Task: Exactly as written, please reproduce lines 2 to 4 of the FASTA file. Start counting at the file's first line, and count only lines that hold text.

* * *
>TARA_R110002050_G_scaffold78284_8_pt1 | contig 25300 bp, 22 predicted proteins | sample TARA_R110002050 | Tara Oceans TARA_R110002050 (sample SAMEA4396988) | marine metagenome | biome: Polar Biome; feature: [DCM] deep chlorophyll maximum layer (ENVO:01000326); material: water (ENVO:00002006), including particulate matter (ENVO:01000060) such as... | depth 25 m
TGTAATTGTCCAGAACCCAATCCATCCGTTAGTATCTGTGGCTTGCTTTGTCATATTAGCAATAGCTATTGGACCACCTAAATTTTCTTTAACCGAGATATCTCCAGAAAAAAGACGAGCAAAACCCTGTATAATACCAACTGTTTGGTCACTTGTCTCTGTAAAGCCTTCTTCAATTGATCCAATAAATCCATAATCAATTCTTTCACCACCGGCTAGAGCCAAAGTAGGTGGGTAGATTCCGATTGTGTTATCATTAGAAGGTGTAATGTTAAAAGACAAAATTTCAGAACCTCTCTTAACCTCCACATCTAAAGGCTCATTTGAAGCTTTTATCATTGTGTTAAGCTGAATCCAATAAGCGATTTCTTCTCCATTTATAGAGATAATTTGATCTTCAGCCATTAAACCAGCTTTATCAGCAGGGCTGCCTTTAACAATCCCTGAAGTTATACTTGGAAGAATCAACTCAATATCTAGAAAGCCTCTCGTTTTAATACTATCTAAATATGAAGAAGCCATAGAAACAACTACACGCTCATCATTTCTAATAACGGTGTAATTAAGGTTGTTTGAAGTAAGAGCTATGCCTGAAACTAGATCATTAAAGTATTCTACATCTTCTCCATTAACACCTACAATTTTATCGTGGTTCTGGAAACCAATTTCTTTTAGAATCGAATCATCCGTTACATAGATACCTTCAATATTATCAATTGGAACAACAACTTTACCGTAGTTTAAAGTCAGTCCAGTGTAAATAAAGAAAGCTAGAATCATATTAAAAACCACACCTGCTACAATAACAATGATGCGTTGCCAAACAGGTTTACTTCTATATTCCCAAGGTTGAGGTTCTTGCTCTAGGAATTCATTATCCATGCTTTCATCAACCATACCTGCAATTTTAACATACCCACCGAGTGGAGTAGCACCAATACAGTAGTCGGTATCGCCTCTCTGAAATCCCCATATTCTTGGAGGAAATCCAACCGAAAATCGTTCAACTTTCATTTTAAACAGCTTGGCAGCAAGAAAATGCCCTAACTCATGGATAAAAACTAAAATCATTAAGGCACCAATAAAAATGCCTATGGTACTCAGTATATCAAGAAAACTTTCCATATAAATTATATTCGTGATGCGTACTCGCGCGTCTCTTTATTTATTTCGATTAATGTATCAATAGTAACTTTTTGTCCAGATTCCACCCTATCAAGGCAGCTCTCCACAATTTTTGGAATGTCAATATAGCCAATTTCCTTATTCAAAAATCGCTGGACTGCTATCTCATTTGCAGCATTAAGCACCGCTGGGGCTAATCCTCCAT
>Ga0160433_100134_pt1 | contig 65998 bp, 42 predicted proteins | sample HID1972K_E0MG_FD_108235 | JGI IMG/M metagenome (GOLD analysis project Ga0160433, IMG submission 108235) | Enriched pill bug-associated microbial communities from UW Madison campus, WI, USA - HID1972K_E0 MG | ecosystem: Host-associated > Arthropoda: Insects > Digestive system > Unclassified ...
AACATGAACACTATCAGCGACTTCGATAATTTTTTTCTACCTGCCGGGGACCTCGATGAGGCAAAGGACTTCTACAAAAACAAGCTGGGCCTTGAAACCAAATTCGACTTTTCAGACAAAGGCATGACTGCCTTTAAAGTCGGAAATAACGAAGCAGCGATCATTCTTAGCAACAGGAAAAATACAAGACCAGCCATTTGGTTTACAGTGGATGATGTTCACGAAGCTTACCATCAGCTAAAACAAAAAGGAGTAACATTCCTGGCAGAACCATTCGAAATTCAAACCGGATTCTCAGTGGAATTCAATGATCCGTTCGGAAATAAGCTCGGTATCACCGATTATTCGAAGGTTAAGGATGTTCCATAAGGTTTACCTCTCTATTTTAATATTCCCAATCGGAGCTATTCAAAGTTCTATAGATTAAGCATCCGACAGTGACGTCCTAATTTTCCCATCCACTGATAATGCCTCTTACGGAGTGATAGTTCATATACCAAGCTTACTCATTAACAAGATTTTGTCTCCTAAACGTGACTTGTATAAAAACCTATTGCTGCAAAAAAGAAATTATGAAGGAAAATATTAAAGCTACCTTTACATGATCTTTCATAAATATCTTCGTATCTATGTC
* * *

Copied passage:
TGTAATTGTCCAGAACCCAATCCATCCGTTAGTATCTGTGGCTTGCTTTGTCATATTAGCAATAGCTATTGGACCACCTAAATTTTCTTTAACCGAGATATCTCCAGAAAAAAGACGAGCAAAACCCTGTATAATACCAACTGTTTGGTCACTTGTCTCTGTAAAGCCTTCTTCAATTGATCCAATAAATCCATAATCAATTCTTTCACCACCGGCTAGAGCCAAAGTAGGTGGGTAGATTCCGATTGTGTTATCATTAGAAGGTGTAATGTTAAAAGACAAAATTTCAGAACCTCTCTTAACCTCCACATCTAAAGGCTCATTTGAAGCTTTTATCATTGTGTTAAGCTGAATCCAATAAGCGATTTCTTCTCCATTTATAGAGATAATTTGATCTTCAGCCATTAAACCAGCTTTATCAGCAGGGCTGCCTTTAACAATCCCTGAAGTTATACTTGGAAGAATCAACTCAATATCTAGAAAGCCTCTCGTTTTAATACTATCTAAATATGAAGAAGCCATAGAAACAACTACACGCTCATCATTTCTAATAACGGTGTAATTAAGGTTGTTTGAAGTAAGAGCTATGCCTGAAACTAGATCATTAAAGTATTCTACATCTTCTCCATTAACACCTACAATTTTATCGTGGTTCTGGAAACCAATTTCTTTTAGAATCGAATCATCCGTTACATAGATACCTTCAATATTATCAATTGGAACAACAACTTTACCGTAGTTTAAAGTCAGTCCAGTGTAAATAAAGAAAGCTAGAATCATATTAAAAACCACACCTGCTACAATAACAATGATGCGTTGCCAAACAGGTTTACTTCTATATTCCCAAGGTTGAGGTTCTTGCTCTAGGAATTCATTATCCATGCTTTCATCAACCATACCTGCAATTTTAACATACCCACCGAGTGGAGTAGCACCAATACAGTAGTCGGTATCGCCTCTCTGAAATCCCCATATTCTTGGAGGAAATCCAACCGAAAATCGTTCAACTTTCATTTTAAACAGCTTGGCAGCAAGAAAATGCCCTAACTCATGGATAAAAACTAAAATCATTAAGGCACCAATAAAAATGCCTATGGTACTCAGTATATCAAGAAAACTTTCCATATAAATTATATTCGTGATGCGTACTCGCGCGTCTCTTTATTTATTTCGATTAATGTATCAATAGTAACTTTTTGTCCAGATTCCACCCTATCAAGGCAGCTCTCCACAATTTTTGGAATGTCAATATAGCCAATTTCCTTATTCAAAAATCGCTGGACTGCTATCTCATTTGCAGCATTAAGCACCGCTGGGGCTAATCCTCCAT
>Ga0160433_100134_pt1 | contig 65998 bp, 42 predicted proteins | sample HID1972K_E0MG_FD_108235 | JGI IMG/M metagenome (GOLD analysis project Ga0160433, IMG submission 108235) | Enriched pill bug-associated microbial communities from UW Madison campus, WI, USA - HID1972K_E0 MG | ecosystem: Host-associated > Arthropoda: Insects > Digestive system > Unclassified ...
AACATGAACACTATCAGCGACTTCGATAATTTTTTTCTACCTGCCGGGGACCTCGATGAGGCAAAGGACTTCTACAAAAACAAGCTGGGCCTTGAAACCAAATTCGACTTTTCAGACAAAGGCATGACTGCCTTTAAAGTCGGAAATAACGAAGCAGCGATCATTCTTAGCAACAGGAAAAATACAAGACCAGCCATTTGGTTTACAGTGGATGATGTTCACGAAGCTTACCATCAGCTAAAACAAAAAGGAGTAACATTCCTGGCAGAACCATTCGAAATTCAAACCGGATTCTCAGTGGAATTCAATGATCCGTTCGGAAATAAGCTCGGTATCACCGATTATTCGAAGGTTAAGGATGTTCCATAAGGTTTACCTCTCTATTTTAATATTCCCAATCGGAGCTATTCAAAGTTCTATAGATTAAGCATCCGACAGTGACGTCCTAATTTTCCCATCCACTGATAATGCCTCTTACGGAGTGATAGTTCATATACCAAGCTTACTCATTAACAAGATTTTGTCTCCTAAACGTGACTTGTATAAAAACCTATTGCTGCAAAAAAGAAATTATGAAGGAAAATATTAAAGCTACCTTTACATGATCTTTCATAAATATCTTCGTATCTATGTC